Dear Santa: There's a venerable community organization in San Jose that's running really low on Christmas toys and books for low-income children -- a whopping 9,000 gifts short as of Tuesday. The group needs them by Friday. That's right, this Friday.
Why so early? To get them wrapped and placed under Christmas trees, where children can gaze at their names on the gift tags, wonder what's inside the box and wish like mad for Christmas morning to arrive sooner than it possibly can.
"We're not even half way there," said Carol Stephenson, volunteer coordinator at Sacred Heart Community Service, "and we have more kids signed up (than) ever before."
In addition to offering year-round food and clothing assistance, computer literacy classes, English-language lessons and after-school programs, the agency just south of downtown San Jose seems to have perfected the art of holiday toy drives over the past 49 years.
Sacred Heart registered 6,000 children this year from low-income, Santa Clara County families. They include immigrants, unemployed U.S. citizens and members of the working poor who struggle monthly to pay rent, food and transportation bills. A lot of them live within walking distance of Sacred Heart in the city's predominantly Latino Washington-Gardner district.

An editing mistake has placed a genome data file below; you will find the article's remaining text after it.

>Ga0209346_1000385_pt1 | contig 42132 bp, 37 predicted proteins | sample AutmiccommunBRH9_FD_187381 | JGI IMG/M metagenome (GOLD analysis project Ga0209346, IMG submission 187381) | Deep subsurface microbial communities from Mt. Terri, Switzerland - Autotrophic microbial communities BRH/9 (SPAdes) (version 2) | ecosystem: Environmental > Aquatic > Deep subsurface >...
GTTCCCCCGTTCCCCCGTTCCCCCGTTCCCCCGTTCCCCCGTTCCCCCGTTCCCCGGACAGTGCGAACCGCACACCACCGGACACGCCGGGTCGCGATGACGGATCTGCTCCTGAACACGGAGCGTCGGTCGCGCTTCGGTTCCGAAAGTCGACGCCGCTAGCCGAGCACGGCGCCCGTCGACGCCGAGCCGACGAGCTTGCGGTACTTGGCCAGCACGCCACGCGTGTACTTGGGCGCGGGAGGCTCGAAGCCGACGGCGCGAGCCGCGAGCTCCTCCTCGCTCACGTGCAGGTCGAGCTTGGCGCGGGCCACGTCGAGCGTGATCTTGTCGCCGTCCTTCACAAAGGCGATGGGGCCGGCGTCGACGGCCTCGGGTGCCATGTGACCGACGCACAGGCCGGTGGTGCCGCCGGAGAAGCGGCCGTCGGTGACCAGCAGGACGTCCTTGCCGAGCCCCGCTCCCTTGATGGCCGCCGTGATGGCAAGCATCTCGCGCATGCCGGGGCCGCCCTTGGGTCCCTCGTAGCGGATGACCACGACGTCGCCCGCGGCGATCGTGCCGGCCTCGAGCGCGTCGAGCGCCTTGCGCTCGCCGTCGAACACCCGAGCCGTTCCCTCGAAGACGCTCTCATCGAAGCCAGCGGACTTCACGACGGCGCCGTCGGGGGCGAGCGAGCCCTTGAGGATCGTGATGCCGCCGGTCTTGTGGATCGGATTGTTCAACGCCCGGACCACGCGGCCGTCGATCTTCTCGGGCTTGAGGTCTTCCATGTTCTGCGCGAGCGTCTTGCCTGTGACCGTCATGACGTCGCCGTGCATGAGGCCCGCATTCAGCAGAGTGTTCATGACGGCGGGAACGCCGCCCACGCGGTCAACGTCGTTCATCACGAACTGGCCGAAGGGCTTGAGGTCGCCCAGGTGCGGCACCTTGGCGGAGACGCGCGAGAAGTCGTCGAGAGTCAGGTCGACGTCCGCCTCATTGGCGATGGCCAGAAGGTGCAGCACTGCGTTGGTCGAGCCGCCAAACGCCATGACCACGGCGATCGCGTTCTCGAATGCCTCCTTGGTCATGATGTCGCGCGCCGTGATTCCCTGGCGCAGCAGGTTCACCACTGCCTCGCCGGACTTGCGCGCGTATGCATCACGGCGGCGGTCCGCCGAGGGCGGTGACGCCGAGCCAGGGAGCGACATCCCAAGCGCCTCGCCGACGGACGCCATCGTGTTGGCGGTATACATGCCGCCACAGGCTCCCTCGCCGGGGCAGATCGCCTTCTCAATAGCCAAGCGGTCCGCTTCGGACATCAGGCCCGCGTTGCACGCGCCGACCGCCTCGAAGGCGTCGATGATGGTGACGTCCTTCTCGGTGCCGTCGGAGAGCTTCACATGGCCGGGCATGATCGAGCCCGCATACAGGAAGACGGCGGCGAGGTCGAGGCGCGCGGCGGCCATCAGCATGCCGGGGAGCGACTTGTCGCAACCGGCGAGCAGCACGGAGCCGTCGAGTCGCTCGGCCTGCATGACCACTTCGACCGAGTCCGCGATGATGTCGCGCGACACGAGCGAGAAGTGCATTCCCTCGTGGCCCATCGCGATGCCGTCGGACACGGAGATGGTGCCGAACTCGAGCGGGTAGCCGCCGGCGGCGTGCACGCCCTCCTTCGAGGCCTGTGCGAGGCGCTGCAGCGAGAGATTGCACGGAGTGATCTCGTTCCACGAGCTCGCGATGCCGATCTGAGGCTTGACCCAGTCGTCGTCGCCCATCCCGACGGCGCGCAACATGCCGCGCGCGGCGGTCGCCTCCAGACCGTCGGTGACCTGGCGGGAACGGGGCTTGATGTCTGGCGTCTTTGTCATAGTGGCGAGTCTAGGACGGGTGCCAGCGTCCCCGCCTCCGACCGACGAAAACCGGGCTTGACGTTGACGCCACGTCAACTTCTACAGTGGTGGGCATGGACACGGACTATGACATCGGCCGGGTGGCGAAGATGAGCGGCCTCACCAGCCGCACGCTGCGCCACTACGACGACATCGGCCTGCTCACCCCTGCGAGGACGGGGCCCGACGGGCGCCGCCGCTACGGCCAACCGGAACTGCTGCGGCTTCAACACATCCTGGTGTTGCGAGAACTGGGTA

The group had only about 6,000 toys, books and bicycles on hand at the beginning of the week. That may seem like enough, but every gift doesn't fit every child. Sacred Heart usually collects three times as many toys as children to ensure a wide variety.
Stephenson said a late Thanksgiving Day this year gave donors and participating partners, including local high schools and churches, a week less to organize their toy drives on behalf of the Sacred Heart program.
She said a few of the poorest children will receive their only gifts from Sacred Heart. But for most of the working-poor families, the toy program offers a guarantee of something nice under the tree and relief from the stress of having to choose between the essentials and gifts.
On Friday, the parents -- not their kids -- will be escorted into a large room at the center. Volunteers trained in what's popular and appropriate for each age group will help the parents select gifts. For example, grade-school boys like Lego action figures. Teenage girls like cellular earphones and "Hunger Games" paraphernalia.
Parents will get to select up to two toys and a book for each child, and then move into another room for the gift-wrapping. A number of bicycles will be given away by lottery.
"Every parent loves that feeling," Stephenson said, "to shop, to choose the right gift and to wrap them."
One of those parents, Jasmin Espinoza, was in line Monday for a free box of food, which this month included a holiday ham. She'll drop by again Friday for gifts for her 5-year-old son.
"My husband works construction and it's really slow this time of year for him," she said in Spanish. "At least we know our son will have a nice toy and a book."
Contact Joe Rodriguez at 408-920-5767 and follow him on Twitter.com/JoeRodMercury.
To donate toys, books or cash for toys to Sacred Heart Community Service by Friday: 408-278-2171; www.sacredheartcs.org. The group also seeks volunteers.